More Hoosiers Coming Forward In FSSA Client Information Breach

More Hoosiers Coming Forward In FSSA Client Information Breach _3564614189836487004

As we first reported Saturday, many welfare clients in the Hoosier state are learning their personal information has been disclosed. The state’s contractor called RCR Technology says it suffered a ‘computer programming error’ back in April that caused the apparent breach in more than 187 thousand client’s security. We have received several posts to our Eyewitness News Facebook page from people saying they too have fallen victim to this major mistake. David, a Mount Vernon man, thought he and his wife Rhonda were alone after finding out about a major government error. “This could really destroy some one else’s life that’s why I want people to know about it.” David shared his story with Eyewitness news earlier this weekend, hoping to spread the word on what he says is a major flaw made by the state. We find out today that he and his wife are not alone.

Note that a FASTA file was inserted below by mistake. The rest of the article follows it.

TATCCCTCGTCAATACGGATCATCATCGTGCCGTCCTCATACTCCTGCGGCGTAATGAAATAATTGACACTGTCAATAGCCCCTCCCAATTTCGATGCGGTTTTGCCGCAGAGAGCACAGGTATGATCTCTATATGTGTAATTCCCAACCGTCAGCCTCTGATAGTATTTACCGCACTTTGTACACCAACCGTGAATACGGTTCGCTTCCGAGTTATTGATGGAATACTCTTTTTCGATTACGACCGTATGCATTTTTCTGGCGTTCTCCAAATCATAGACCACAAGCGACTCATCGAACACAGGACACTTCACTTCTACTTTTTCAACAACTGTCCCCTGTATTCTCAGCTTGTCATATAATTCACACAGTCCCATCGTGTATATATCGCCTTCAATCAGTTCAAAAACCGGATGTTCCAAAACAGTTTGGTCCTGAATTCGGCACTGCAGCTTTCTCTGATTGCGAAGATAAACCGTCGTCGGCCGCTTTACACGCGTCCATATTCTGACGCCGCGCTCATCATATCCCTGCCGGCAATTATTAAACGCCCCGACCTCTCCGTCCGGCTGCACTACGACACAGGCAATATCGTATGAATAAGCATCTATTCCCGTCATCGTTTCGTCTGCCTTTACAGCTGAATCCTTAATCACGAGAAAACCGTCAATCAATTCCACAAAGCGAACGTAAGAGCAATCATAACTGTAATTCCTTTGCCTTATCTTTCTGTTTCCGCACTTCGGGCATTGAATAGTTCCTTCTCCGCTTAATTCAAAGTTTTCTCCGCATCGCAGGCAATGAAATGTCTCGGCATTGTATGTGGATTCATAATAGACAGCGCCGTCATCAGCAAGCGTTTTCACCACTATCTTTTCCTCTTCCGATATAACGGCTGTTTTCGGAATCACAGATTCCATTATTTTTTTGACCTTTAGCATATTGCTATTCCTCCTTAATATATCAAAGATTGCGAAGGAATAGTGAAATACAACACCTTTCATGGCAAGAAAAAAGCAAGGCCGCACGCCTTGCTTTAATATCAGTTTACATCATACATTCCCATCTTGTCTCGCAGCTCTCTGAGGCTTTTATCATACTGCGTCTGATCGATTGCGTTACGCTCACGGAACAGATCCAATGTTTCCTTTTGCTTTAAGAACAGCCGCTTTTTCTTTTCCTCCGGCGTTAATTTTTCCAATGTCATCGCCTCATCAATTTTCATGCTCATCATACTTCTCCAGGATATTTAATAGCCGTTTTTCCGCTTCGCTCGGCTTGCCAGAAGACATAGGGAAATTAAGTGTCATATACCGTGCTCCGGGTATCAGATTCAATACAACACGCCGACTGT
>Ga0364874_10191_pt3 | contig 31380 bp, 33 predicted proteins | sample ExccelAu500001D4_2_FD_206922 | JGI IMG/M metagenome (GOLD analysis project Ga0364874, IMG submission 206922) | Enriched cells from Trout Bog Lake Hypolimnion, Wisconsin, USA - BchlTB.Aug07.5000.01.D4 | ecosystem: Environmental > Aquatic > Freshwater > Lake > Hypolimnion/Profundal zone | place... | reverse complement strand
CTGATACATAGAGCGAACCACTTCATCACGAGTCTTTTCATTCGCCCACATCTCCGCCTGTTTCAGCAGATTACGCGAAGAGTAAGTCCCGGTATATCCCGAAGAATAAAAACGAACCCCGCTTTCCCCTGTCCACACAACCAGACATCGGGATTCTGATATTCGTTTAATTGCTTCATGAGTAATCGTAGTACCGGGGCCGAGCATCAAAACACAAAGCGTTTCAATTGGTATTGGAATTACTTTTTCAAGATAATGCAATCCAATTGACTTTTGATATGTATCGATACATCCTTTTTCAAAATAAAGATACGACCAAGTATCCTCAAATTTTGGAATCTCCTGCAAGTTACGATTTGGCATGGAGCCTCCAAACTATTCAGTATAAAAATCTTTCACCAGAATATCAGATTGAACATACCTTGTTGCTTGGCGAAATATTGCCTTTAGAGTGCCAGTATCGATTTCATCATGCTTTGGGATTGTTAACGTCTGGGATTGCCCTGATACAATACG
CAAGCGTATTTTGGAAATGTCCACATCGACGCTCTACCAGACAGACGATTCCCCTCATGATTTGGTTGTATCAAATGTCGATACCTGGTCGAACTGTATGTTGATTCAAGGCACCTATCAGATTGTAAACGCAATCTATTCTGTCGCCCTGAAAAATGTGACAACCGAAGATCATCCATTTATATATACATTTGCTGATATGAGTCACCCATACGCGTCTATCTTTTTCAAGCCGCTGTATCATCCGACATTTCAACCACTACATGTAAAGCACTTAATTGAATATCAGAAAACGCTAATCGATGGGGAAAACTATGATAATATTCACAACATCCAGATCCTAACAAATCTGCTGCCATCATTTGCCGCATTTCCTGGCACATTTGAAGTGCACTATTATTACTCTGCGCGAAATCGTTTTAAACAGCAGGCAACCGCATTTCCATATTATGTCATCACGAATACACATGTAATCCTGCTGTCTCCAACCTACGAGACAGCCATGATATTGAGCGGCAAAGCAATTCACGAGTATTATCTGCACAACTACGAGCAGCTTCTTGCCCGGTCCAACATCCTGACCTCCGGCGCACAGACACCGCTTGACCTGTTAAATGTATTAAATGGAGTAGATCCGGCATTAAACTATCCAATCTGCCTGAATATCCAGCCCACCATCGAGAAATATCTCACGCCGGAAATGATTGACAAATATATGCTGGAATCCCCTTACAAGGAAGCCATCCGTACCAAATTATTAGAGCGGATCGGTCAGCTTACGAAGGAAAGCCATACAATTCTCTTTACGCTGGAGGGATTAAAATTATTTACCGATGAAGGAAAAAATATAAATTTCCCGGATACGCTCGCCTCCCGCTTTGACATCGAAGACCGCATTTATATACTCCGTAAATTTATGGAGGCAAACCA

Comments poured in to our Eyewitness News Facebook page from others saying they also received the letters informing them that some of their most private information could possibly have been released after the Indiana Family and Social Service’s Administration’s contractor, RCR Technology, experienced what it calls a “computer programming error.”

In their letter from the FSSA is a list of all of the private information Indiana welfare clients could have out in the open. A client’s name, address, telephone number, case number, date of birth, gender, race, e-mail address, type of benefits received, and the social security numbers of possibly 3,926 clients. In another letter from the company that admittedly made the error, is an apology stating ‘we will do everything possible to prevent such an incident from happening again’ and ‘we value our relationship with the state of Indiana.’ But, Hoosiers like David say an apology does not make up for the chance thousands could have a stolen identity. The state says the error occurred April 6th, it was discovered May 10th, and corrected may 21st. David says he didn’t receive a letter notifying him about the mistake until July 5th.

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